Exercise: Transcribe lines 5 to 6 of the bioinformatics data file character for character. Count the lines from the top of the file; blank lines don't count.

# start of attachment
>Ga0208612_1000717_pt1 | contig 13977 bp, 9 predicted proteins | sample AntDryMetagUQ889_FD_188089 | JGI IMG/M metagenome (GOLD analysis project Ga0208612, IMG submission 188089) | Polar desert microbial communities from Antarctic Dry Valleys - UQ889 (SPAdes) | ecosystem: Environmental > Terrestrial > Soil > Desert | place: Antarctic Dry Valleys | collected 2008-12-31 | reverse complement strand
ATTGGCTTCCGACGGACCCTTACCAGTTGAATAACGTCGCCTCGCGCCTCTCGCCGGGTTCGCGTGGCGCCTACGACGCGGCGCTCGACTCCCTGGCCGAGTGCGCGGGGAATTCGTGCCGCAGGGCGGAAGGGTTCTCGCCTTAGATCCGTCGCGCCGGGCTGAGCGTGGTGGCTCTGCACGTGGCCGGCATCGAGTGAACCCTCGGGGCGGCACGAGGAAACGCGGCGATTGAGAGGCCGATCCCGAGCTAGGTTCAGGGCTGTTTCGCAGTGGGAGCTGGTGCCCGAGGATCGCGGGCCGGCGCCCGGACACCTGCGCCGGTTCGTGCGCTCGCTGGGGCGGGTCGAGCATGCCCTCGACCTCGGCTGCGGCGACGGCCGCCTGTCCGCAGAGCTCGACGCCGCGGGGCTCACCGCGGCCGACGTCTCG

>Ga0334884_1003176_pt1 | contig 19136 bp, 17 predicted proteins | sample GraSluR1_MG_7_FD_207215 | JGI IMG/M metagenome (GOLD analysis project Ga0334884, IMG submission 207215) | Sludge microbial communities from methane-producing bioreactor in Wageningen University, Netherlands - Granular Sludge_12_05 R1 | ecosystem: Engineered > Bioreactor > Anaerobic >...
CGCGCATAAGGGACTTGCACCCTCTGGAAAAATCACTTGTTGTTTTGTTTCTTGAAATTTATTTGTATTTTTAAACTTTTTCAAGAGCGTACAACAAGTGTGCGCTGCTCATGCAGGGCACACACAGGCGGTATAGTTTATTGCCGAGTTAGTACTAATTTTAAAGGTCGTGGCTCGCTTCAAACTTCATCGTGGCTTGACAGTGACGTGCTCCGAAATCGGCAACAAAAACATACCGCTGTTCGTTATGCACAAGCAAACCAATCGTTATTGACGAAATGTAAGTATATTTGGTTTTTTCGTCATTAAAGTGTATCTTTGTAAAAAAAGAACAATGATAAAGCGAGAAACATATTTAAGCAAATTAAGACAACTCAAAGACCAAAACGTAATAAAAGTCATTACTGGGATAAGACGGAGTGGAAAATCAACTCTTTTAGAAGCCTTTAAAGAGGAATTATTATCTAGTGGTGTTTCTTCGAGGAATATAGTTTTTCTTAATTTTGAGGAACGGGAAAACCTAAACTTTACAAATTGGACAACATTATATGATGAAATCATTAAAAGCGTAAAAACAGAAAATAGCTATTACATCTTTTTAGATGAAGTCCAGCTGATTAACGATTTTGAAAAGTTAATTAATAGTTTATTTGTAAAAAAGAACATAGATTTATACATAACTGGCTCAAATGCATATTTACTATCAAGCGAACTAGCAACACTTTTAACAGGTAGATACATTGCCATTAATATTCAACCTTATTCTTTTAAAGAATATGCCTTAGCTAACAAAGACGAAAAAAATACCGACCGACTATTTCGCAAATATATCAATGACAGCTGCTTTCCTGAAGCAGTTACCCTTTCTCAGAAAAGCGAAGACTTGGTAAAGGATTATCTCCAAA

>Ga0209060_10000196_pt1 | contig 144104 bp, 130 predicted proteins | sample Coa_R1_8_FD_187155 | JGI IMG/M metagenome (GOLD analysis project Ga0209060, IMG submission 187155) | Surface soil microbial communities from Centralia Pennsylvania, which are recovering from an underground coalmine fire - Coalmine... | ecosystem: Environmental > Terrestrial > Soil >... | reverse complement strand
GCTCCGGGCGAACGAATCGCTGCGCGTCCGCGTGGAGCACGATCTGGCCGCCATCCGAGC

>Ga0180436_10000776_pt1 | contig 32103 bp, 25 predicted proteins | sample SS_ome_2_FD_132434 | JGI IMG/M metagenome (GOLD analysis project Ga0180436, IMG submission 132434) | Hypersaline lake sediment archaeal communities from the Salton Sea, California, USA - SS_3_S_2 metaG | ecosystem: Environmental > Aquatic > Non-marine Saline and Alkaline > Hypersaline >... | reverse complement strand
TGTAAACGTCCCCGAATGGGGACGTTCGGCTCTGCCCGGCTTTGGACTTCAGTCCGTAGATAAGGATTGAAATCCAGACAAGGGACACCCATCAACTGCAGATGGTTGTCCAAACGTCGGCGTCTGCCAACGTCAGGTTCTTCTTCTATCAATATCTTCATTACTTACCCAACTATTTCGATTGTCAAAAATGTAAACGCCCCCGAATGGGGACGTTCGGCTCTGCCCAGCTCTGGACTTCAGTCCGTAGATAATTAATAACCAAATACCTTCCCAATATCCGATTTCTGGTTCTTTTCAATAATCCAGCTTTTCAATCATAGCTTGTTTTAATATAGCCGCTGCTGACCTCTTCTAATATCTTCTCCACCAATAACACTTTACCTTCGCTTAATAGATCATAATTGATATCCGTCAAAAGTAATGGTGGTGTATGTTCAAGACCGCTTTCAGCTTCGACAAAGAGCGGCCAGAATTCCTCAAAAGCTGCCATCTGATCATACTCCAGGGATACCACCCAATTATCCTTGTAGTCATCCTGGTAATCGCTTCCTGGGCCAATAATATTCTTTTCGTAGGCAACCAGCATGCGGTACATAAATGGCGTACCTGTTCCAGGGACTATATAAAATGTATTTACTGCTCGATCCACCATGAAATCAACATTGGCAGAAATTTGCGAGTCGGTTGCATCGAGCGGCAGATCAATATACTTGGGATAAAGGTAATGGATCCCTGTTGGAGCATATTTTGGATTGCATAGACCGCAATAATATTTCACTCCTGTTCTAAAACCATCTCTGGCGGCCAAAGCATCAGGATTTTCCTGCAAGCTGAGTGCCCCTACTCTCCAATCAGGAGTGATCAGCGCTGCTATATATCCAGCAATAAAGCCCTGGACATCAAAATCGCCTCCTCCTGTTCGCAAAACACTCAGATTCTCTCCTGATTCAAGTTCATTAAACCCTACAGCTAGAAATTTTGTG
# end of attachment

>Ga0209060_10000196_pt1 | contig 144104 bp, 130 predicted proteins | sample Coa_R1_8_FD_187155 | JGI IMG/M metagenome (GOLD analysis project Ga0209060, IMG submission 187155) | Surface soil microbial communities from Centralia Pennsylvania, which are recovering from an underground coalmine fire - Coalmine... | ecosystem: Environmental > Terrestrial > Soil >... | reverse complement strand
GCTCCGGGCGAACGAATCGCTGCGCGTCCGCGTGGAGCACGATCTGGCCGCCATCCGAGC